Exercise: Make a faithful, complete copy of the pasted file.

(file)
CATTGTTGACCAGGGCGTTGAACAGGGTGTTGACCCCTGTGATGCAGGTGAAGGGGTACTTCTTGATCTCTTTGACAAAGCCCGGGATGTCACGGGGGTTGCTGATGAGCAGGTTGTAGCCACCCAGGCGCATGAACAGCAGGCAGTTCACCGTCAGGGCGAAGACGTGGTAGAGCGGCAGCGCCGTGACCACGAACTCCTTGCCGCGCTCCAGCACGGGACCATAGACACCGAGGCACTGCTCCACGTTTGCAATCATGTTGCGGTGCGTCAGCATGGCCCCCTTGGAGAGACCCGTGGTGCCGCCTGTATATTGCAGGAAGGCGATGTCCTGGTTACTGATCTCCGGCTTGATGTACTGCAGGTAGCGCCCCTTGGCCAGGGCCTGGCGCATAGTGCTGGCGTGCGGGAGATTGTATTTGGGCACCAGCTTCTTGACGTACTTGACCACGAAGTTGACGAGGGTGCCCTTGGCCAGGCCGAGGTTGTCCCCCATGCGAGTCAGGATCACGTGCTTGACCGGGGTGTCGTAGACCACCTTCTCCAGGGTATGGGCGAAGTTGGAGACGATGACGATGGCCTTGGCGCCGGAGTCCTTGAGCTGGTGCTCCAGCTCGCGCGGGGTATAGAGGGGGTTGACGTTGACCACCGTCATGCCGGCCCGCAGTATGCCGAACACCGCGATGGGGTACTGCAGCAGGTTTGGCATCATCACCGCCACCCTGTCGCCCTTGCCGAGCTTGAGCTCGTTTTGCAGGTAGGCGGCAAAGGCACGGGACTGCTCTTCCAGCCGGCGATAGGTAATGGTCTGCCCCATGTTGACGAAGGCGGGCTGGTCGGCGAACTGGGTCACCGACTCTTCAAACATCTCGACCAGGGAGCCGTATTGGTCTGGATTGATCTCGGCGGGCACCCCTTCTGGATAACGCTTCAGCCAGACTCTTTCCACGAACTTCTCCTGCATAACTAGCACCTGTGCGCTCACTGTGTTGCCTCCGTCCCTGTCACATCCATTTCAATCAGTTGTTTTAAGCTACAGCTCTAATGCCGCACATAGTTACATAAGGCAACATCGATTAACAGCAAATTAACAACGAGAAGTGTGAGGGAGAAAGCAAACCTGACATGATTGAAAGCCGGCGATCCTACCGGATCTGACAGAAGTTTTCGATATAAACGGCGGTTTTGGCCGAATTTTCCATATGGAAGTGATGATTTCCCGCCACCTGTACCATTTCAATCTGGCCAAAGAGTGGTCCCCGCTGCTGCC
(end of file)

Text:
CATTGTTGACCAGGGCGTTGAACAGGGTGTTGACCCCTGTGATGCAGGTGAAGGGGTACTTCTTGATCTCTTTGACAAAGCCCGGGATGTCACGGGGGTTGCTGATGAGCAGGTTGTAGCCACCCAGGCGCATGAACAGCAGGCAGTTCACCGTCAGGGCGAAGACGTGGTAGAGCGGCAGCGCCGTGACCACGAACTCCTTGCCGCGCTCCAGCACGGGACCATAGACACCGAGGCACTGCTCCACGTTTGCAATCATGTTGCGGTGCGTCAGCATGGCCCCCTTGGAGAGACCCGTGGTGCCGCCTGTATATTGCAGGAAGGCGATGTCCTGGTTACTGATCTCCGGCTTGATGTACTGCAGGTAGCGCCCCTTGGCCAGGGCCTGGCGCATAGTGCTGGCGTGCGGGAGATTGTATTTGGGCACCAGCTTCTTGACGTACTTGACCACGAAGTTGACGAGGGTGCCCTTGGCCAGGCCGAGGTTGTCCCCCATGCGAGTCAGGATCACGTGCTTGACCGGGGTGTCGTAGACCACCTTCTCCAGGGTATGGGCGAAGTTGGAGACGATGACGATGGCCTTGGCGCCGGAGTCCTTGAGCTGGTGCTCCAGCTCGCGCGGGGTATAGAGGGGGTTGACGTTGACCACCGTCATGCCGGCCCGCAGTATGCCGAACACCGCGATGGGGTACTGCAGCAGGTTTGGCATCATCACCGCCACCCTGTCGCCCTTGCCGAGCTTGAGCTCGTTTTGCAGGTAGGCGGCAAAGGCACGGGACTGCTCTTCCAGCCGGCGATAGGTAATGGTCTGCCCCATGTTGACGAAGGCGGGCTGGTCGGCGAACTGGGTCACCGACTCTTCAAACATCTCGACCAGGGAGCCGTATTGGTCTGGATTGATCTCGGCGGGCACCCCTTCTGGATAACGCTTCAGCCAGACTCTTTCCACGAACTTCTCCTGCATAACTAGCACCTGTGCGCTCACTGTGTTGCCTCCGTCCCTGTCACATCCATTTCAATCAGTTGTTTTAAGCTACAGCTCTAATGCCGCACATAGTTACATAAGGCAACATCGATTAACAGCAAATTAACAACGAGAAGTGTGAGGGAGAAAGCAAACCTGACATGATTGAAAGCCGGCGATCCTACCGGATCTGACAGAAGTTTTCGATATAAACGGCGGTTTTGGCCGAATTTTCCATATGGAAGTGATGATTTCCCGCCACCTGTACCATTTCAATCTGGCCAAAGAGTGGTCCCCGCTGCTGCC